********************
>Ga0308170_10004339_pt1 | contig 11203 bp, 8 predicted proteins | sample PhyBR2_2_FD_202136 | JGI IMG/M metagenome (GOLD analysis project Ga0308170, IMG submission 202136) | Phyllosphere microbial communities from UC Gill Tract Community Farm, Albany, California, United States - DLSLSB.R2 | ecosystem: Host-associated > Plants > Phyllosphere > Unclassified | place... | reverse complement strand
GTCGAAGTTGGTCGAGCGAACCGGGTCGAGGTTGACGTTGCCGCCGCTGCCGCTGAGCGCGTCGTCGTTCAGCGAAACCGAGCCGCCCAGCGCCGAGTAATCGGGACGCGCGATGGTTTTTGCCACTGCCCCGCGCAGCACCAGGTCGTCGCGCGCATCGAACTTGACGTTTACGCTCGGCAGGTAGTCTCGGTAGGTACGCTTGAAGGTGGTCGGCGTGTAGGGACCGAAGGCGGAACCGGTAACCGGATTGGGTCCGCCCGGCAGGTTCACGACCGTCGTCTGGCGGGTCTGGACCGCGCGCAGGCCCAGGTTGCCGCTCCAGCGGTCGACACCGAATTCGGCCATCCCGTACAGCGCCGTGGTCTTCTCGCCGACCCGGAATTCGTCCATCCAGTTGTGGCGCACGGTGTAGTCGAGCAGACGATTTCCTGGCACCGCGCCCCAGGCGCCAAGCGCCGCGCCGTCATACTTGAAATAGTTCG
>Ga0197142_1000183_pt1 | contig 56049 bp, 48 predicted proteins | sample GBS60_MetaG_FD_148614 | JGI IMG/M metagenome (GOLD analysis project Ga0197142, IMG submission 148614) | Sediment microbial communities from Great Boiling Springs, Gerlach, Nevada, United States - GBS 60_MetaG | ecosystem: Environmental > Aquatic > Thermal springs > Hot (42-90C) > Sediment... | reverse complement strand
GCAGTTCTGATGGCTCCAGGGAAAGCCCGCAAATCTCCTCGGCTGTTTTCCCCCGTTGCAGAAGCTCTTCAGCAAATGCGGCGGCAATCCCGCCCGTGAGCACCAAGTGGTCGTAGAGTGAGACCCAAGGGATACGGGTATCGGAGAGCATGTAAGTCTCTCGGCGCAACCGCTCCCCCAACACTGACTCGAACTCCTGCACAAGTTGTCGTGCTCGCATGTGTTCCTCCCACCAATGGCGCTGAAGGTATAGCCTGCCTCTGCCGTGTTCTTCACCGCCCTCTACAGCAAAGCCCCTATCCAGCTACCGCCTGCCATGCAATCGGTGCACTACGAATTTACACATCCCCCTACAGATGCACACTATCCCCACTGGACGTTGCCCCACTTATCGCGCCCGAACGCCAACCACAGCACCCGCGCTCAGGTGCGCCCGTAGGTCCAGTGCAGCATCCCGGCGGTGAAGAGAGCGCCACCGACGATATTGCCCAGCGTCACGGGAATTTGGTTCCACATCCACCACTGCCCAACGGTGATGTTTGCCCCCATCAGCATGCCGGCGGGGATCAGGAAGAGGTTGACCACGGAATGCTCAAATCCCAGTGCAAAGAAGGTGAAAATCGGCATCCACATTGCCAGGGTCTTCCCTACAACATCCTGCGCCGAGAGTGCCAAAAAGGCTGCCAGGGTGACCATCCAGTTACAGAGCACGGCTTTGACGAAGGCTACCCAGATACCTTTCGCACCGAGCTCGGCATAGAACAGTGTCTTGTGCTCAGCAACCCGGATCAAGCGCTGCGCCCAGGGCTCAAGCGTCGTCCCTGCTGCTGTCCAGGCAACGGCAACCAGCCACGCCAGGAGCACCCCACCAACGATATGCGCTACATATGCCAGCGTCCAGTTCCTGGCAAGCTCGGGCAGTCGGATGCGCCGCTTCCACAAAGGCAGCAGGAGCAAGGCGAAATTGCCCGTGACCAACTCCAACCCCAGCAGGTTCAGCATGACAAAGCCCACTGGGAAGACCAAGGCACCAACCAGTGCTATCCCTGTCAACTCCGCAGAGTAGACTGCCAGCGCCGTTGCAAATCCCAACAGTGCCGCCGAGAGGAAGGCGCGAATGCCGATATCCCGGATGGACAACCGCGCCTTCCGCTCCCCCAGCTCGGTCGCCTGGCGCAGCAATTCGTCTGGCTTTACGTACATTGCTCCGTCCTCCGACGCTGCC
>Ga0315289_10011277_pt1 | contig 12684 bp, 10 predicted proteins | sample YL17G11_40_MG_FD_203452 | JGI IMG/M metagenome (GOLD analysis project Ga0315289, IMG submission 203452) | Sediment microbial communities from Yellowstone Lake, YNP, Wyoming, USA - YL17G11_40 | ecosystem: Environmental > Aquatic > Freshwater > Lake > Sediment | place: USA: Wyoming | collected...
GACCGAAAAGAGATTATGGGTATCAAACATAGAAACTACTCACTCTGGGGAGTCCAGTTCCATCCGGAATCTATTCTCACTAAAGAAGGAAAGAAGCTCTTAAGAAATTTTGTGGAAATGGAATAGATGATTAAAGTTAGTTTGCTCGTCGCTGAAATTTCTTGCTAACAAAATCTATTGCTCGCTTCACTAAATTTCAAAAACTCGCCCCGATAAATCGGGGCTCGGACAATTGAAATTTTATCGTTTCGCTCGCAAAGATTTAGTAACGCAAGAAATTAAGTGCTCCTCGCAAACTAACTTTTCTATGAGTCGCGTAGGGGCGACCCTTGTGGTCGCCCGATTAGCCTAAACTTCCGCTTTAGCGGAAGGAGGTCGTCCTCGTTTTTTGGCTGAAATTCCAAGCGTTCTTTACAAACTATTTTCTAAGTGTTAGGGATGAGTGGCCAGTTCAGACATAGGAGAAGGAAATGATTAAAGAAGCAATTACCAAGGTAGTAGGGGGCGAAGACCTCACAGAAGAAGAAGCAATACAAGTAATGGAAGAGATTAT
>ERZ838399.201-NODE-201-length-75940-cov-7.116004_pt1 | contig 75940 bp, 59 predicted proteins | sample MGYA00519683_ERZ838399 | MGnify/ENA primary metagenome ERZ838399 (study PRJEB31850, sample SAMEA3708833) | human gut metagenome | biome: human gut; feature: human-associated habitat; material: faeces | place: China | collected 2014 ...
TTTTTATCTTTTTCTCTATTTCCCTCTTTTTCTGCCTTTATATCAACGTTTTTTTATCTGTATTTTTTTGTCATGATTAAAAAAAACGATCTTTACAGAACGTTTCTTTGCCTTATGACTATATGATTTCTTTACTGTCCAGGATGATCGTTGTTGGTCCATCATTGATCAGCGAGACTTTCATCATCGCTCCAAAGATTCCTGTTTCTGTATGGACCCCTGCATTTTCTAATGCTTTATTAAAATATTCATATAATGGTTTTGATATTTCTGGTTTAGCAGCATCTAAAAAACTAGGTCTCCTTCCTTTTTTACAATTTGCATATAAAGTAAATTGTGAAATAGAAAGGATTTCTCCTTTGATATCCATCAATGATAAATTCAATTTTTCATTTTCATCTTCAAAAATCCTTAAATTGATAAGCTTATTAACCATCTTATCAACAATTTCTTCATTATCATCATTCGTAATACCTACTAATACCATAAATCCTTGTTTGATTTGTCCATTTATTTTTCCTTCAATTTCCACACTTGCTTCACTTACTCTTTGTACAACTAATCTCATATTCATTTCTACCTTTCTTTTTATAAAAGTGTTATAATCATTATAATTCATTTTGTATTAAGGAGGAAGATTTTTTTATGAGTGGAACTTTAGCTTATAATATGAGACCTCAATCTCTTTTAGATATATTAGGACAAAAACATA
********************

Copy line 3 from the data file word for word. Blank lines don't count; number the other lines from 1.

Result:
>Ga0197142_1000183_pt1 | contig 56049 bp, 48 predicted proteins | sample GBS60_MetaG_FD_148614 | JGI IMG/M metagenome (GOLD analysis project Ga0197142, IMG submission 148614) | Sediment microbial communities from Great Boiling Springs, Gerlach, Nevada, United States - GBS 60_MetaG | ecosystem: Environmental > Aquatic > Thermal springs > Hot (42-90C) > Sediment... | reverse complement strand